“We came to the clear view that the arguments advanced by the claimants were simply not made out and that the Legal Services Board (along with the regulators) were entitled to conclude both that concerns about advocacy standards required regulatory action and that the scheme proposed was within its powers, not flawed by illegality or irregularity and was proportionate.”

“Professional concern about the impact of QASA may have justified commencing
these proceedings but does not, in our view, justify them being taken further.”

The four claimants – criminal barristers indemnified by the Criminal Bar Association (CBA) and represented pro bono by Dinah Rose QC and Tom de la Mare QC, a team of juniors and solicitors from Baker McKenzie – were given a short deadline in which to appeal. They were ordered to pay £112,500 towards the costs of first defendant, the LSB, and £37,500 towards the costs of interested party, the Bar Standards Board (BSB). The CBA has been raising donations from its members following the £150,000 costs cap set by the High Court in October last year. Other interested parties had agreed not to seek costs.

Welcoming the judgment, the LSB said it looked forward to “seeing QASA being implemented in the measured way set out by the Joint Advocacy Group, allowing for its continued development and evaluation in the light of practical experience and the helpful guidance offered by the High Court.” 

However, CBA Chairman Nigel Lithman QC confirmed that the claimants have sought leave to appeal the Divisional Court judgment from the Court of Appeal. “With matters of such fundamental concern to both the legal profession and public, it is right that these issues be considered at the highest level,” he said.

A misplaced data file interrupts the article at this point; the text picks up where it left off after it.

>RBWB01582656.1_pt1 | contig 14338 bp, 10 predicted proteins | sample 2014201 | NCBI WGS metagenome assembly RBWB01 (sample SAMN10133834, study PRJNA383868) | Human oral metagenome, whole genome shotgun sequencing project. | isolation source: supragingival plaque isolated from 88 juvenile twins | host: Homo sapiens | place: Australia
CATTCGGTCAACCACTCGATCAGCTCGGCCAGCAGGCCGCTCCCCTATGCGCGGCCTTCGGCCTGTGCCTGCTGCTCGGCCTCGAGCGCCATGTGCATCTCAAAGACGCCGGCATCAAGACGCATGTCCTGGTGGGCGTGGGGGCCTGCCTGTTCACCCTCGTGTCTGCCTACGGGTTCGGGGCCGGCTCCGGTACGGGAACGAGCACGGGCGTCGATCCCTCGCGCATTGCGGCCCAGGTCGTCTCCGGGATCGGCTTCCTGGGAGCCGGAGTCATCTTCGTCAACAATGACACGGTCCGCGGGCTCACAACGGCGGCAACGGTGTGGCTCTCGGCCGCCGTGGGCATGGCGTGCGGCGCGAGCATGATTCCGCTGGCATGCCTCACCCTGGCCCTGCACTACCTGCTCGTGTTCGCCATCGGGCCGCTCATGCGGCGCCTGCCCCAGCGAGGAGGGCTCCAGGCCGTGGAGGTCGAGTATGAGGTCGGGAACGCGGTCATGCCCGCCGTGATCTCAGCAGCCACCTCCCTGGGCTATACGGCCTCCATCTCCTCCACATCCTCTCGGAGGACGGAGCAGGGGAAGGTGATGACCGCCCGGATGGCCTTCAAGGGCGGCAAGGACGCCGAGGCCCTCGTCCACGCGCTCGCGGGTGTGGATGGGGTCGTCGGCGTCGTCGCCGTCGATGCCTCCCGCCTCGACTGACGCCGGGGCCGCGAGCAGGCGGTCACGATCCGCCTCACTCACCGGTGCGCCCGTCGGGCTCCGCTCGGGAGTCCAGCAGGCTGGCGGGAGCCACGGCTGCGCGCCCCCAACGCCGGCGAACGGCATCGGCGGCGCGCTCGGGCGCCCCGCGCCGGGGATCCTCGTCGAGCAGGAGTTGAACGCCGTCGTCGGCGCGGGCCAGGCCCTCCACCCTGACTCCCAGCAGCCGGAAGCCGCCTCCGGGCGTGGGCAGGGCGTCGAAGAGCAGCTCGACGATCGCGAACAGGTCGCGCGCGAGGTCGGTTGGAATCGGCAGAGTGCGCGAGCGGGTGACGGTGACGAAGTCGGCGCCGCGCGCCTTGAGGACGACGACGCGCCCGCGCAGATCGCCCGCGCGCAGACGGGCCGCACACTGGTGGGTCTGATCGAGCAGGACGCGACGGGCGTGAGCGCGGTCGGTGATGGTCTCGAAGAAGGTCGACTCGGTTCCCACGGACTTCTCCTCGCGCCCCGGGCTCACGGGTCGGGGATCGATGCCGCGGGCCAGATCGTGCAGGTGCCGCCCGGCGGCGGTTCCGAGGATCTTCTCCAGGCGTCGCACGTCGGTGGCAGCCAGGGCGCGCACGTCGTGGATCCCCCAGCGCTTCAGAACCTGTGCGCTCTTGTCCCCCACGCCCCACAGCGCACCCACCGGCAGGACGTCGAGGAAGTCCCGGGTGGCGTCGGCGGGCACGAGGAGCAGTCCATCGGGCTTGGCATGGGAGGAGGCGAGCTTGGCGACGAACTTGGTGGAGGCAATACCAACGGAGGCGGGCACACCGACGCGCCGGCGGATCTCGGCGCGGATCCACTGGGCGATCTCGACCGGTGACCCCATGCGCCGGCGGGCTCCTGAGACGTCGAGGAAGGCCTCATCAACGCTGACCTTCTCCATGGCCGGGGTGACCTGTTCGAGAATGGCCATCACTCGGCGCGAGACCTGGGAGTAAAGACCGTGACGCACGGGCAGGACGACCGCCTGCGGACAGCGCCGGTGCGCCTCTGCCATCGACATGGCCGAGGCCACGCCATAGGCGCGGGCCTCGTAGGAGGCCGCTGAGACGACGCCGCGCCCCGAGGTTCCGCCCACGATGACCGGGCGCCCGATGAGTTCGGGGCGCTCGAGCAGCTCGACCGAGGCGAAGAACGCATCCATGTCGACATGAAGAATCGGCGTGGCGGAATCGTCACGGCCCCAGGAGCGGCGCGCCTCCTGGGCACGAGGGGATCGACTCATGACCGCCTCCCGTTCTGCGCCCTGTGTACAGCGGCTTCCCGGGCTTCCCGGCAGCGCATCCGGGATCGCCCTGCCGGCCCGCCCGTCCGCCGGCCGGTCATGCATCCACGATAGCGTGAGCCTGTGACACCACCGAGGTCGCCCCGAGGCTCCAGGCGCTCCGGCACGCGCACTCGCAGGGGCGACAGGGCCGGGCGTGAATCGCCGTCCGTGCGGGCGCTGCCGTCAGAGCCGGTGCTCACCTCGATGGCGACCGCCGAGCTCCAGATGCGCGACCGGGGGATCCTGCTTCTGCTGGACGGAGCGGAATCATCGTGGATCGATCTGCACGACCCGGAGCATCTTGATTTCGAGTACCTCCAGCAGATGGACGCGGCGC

Bar Standards Board Director Dr Vanessa Davies said: “We are disappointed that they have decided to do this. Whether permission to appeal is granted is of course a matter for the court to decide. The BSB will resist any appeal and we understand that other parties will also do so.
“Assuring the quality of professionals is commonplace and QASA is about offering a minimum assurance to the public about the quality of the advocates working in the criminal courts, sometimes dealing with vulnerable people. We continue to believe it is in the public interest for the scheme to be implemented.”

Despite rejecting each of the challenges advanced by the claimants (see Counsel January p 6), the court had been “prepared to trespass” into the regulators’ area in order to “reduce the concerns that the Claimants have advanced (which we accept are entirely genuine)”. It put forward four suggestions for improving the scheme which have now been adopted.

The court had also recorded its “gratitude to the solicitors and counsel for the claimants for acting pro bono, and with their customary skill and determination, in the best traditions of the legal profession”.

Seventeen barristers have so far signed up to the scheme, a BSB spokesman confirmed.